Prime Minister Benjamin Netanyahu’s performance at the Likud rally last Wednesday at the Tel Aviv Convention Center showed him at his very best and worst.
At his best because he gave a polished performance, in which each and every word and movement was carefully considered yet seemingly improvised – and there was no trace of his rather pale, mummified appearance of recent months.
At his worst because it was one of Netanyahu’s most inciting and divisive speeches ever, with little regard for accuracy of facts – the sort of speech one expects to hear from an autocratic leader, not that of “the only democracy in the Middle East.”
The captive Likud audience was bused in from all over the country and was genuinely enthusiastic, daring to say to the microphones much more than Netanyahu himself did – that the investigations against the prime minister are nothing more than an attempt to overthrow the regime in an undemocratic manner, that the media and the lefties are one and the same, that the police and judicial authorities are heavily contaminated by the Left, and that we should expect to see Netanyahu in power at least until 2035. Some of the Likud ministers and MKs present were a little less enthusiastic, and were there because coalition chairman David Bitan had threatened that they would pay dearly in the next primaries if they failed to show up.
Netanyahu is right that there are many in the Israeli Left and Center who would like to see him forced out of the residence at Balfour Street by any legal means possible.
Most of his potential successors hold the same view but dare not speak up, for the fate of those who even hint that they see themselves as his successors is well known. The current “culprit” being targeted is Yisrael Katz, whose crimes are that he is an excellent transportation minister, doesn’t like Netanyahu’s inclination to steal credit from those who deserve it and doesn’t conceal his political ambitions.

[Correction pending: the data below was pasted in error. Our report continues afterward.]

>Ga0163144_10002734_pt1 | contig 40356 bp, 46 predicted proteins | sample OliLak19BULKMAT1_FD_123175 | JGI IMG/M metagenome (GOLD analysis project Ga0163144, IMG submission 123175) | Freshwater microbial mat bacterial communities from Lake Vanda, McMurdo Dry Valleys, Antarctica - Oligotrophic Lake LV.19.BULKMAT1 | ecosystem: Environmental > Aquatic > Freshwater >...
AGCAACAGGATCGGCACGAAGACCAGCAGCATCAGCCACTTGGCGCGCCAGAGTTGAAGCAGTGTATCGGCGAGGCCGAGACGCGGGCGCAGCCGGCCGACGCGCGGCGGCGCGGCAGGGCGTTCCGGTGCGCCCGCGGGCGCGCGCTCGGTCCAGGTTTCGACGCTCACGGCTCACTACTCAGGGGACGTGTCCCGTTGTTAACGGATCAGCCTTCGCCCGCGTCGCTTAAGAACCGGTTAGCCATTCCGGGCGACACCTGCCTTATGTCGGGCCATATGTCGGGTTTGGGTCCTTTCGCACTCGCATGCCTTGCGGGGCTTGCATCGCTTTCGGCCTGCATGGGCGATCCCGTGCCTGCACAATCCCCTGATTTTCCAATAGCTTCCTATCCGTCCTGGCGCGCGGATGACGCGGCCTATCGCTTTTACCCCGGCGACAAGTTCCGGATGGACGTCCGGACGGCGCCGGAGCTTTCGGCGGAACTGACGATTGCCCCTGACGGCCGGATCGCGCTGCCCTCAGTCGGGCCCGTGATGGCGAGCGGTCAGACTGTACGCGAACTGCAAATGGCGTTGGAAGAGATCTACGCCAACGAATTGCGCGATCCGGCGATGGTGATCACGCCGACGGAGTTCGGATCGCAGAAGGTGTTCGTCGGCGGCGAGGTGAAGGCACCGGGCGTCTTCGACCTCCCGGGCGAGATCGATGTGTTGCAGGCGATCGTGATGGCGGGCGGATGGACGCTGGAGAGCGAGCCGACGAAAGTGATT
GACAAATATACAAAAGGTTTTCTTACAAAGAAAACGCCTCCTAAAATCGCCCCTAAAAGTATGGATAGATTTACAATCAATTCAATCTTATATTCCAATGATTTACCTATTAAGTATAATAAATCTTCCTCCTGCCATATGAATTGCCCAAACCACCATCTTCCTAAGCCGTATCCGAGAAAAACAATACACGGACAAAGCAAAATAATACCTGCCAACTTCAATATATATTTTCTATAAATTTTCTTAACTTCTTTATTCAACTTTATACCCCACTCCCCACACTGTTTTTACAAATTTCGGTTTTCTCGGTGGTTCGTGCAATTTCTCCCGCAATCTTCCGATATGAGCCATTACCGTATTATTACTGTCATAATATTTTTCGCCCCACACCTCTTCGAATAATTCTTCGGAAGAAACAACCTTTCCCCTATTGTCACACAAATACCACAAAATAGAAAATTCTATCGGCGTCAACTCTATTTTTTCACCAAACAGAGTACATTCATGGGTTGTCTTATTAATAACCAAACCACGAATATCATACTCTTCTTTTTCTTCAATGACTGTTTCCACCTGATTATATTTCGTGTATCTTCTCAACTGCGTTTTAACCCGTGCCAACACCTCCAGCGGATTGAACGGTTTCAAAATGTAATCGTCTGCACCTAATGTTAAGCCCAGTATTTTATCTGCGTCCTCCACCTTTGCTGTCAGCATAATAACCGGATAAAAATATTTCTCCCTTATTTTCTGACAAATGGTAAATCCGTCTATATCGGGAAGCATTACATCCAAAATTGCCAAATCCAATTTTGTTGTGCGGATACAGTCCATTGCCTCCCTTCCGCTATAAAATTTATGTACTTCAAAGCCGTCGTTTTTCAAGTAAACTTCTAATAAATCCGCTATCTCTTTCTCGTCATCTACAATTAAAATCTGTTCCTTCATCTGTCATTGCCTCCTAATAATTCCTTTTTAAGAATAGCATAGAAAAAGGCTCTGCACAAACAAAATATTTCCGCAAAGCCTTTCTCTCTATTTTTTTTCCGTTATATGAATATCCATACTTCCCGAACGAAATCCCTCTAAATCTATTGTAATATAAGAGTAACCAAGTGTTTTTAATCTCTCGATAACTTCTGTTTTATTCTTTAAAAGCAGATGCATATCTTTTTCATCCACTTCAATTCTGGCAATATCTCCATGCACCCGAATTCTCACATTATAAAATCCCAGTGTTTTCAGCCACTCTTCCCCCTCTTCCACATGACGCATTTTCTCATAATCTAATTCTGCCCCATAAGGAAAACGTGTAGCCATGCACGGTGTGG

Netanyahu is wrong when he says that the investigations are designed to “remove the regime” by illegal means. The investigations are designed to decide whether the various transgressions that he and his wife are suspected of having committed over the years, and for which there seem to be ample evidence, are serious enough – qualitatively or quantitatively – to bring criminal charges against them. If they are, the Netanyahus will be forced to depart the residence in Balfour Street. The majority of Israelis agree that this is what must happen.
Netanyahu may eventually be replaced by someone from the Center or Left, but will most likely be replaced immediately by someone from within the Likud – hopefully from among its more moderate, modest and responsible members. That is, unless Netanyahu leaves behind in the Likud a scorched-earth reality, in which case all hell will break loose.
Why is it time that Netanyahu go? The first reason is that he is showing worrying signs of self-aggrandizement, which manifest themselves in his apparent conviction that his own welfare is identical to that of the State of Israel in general and the political Right in particular. L’état, c’est moi? This is accompanied by a systematic demonization and delegitimization of the Left, the liberals, the Arabs, the media and anyone who dares criticize his policies and personal conduct.
In the 1990s Netanyahu still supported the limitation of a prime minister’s term of office to eight years.